Content satisfaction begins with a useful agenda.  The agenda is a roadmap that sets the stage for success in dealing with the contents of a meeting.  Without a roadmap, then all paths (including dead ends) will arise when the meeting starts, leading to a chaotic, not satisfying, experience.  

Here are ideas to optimize content satisfaction:

  • Send out an agenda at least 3-5 days ahead of the meeting.  The more pre-reading and work that is required for the meeting, the earlier the agenda is sent out.
  • Do a topics check at the beginning of the meeting to be certain there is agreement with the topics.  Ask for any other topics that should be included.
  • Since the agenda will be set up with a time schedule, it is important to have agreement which topics should have priority (need more time) and be at the top of the list of topics.  This is an important point also when a participant may be leaving early and their input is needed.  Rearrange topics as needed.
  • When, in the course of the meeting, a new subject arises that is not part of the original list, deal with it by setting it aside in a "to be considered" bin.  The key is to acknowledge that the new topic is recognized and will not be considered until the end (if time permits) or at the next meeting.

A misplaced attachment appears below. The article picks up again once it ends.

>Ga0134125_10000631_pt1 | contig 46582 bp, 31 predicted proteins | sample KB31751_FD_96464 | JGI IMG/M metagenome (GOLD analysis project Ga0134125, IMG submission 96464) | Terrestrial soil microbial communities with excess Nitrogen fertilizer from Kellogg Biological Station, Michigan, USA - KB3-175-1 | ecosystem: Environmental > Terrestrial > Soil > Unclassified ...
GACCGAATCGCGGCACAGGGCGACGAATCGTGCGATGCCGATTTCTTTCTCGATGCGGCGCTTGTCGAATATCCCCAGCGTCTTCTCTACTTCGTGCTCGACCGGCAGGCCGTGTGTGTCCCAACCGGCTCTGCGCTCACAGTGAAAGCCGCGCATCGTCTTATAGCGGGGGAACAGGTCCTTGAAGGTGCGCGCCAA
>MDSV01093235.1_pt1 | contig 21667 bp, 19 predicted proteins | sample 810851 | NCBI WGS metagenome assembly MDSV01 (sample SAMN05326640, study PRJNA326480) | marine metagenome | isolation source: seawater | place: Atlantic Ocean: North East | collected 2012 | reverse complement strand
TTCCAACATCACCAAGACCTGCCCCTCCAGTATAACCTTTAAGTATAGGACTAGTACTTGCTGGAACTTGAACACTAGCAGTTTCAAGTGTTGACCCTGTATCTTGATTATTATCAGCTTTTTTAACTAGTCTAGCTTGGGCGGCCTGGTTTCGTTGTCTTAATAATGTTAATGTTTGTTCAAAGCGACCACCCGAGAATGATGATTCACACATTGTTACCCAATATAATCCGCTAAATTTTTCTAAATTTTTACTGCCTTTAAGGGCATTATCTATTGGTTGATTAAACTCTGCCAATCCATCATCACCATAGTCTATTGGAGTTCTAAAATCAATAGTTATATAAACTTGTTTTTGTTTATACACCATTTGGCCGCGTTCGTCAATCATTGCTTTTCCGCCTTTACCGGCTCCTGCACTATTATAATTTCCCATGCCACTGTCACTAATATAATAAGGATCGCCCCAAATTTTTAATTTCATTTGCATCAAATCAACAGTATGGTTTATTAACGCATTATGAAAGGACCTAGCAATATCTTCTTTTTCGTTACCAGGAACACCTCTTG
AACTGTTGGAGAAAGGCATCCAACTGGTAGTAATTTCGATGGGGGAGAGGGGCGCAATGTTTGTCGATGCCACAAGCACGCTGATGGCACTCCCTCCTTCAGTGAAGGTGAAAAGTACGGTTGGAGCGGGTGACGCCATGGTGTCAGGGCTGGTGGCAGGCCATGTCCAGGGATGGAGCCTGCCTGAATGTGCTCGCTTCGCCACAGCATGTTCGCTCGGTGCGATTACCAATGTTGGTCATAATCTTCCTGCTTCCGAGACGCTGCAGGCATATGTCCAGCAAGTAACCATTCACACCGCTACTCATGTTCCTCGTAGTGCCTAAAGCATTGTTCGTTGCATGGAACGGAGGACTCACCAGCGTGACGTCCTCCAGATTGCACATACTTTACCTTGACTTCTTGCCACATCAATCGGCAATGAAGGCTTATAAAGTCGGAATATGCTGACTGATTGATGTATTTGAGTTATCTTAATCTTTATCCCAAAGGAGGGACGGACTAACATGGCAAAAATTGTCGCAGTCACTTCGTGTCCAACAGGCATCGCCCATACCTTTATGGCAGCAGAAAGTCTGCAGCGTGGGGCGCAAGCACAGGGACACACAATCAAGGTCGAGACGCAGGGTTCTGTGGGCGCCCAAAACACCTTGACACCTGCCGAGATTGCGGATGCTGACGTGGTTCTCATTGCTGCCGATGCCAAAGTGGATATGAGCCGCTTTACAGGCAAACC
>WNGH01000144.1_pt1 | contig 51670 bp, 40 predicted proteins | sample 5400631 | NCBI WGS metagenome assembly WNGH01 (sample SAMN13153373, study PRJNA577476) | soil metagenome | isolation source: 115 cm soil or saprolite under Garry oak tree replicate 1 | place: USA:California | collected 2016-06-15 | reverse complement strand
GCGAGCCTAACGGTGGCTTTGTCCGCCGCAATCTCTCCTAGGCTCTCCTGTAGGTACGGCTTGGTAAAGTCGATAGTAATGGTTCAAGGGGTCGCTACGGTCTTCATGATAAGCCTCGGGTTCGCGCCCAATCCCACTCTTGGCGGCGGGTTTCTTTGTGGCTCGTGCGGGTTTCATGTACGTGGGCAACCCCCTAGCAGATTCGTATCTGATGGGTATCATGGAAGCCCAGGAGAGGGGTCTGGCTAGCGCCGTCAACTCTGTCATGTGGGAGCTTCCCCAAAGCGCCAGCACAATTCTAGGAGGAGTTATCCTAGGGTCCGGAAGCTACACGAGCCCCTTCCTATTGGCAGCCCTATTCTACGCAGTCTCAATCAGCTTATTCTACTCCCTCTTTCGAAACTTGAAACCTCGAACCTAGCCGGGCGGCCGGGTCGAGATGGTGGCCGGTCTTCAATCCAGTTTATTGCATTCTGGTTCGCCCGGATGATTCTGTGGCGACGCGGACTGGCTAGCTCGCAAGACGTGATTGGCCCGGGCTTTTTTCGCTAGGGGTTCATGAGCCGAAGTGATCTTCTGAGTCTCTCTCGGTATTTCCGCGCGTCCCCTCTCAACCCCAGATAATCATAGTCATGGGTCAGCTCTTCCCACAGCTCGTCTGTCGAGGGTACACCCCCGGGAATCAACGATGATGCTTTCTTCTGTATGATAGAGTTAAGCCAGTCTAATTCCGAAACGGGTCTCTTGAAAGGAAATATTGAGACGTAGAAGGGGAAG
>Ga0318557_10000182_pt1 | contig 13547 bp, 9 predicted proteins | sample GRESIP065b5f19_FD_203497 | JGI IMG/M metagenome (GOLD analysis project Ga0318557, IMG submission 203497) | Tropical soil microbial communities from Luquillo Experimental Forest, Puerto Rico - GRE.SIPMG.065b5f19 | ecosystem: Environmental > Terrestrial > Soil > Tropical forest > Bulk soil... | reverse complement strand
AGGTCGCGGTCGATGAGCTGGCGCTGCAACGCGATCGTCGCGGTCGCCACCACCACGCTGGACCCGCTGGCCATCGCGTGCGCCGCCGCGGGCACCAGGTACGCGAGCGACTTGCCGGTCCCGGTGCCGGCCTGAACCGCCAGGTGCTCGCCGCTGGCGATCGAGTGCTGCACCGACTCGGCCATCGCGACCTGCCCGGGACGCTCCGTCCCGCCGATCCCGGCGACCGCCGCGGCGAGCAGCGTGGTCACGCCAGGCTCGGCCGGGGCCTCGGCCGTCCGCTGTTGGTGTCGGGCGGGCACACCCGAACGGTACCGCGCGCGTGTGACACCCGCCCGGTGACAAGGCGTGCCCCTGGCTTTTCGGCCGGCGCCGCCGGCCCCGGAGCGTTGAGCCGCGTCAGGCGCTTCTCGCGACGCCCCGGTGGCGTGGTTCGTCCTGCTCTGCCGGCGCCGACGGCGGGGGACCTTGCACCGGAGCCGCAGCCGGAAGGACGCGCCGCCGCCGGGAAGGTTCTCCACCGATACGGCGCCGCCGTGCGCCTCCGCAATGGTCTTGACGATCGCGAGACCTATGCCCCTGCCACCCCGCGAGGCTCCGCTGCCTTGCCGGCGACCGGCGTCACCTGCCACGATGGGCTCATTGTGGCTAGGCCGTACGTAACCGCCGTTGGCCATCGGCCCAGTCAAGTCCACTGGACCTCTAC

3.  Psychic Satisfaction.  The first two satisfactions address our left-brain need for order.  Psychic satisfaction is clearly a right brain component.  This satisfaction may be the WD-40© lubricant to meeting success.  With this, we walk away feeling good about the meeting.  If it is missing, we do not feel good about the meeting, even if there is Content satisfaction.  So what are the contributors to psychic satisfaction?  

We feel good about a meeting when:

  • Participants are valued meaning everyone is given a chance to speak.
  • Participants are respected where no one is cut off in mid-sentence as often happens in meetings.  We allow everyone to complete their thoughts before commenting or criticizing.  We don’t try to finish someone’s sentence when there is a pause in their presentation.
  • Participants try to be yay-sayers, not nay-sayers.  It is so easy to criticize rather than make useful suggestions.
  • Ideas and positions may be attacked, not people personally.
  • Disruptive individuals are not tolerated.
  • The atmosphere is positive, even when the topic is difficult.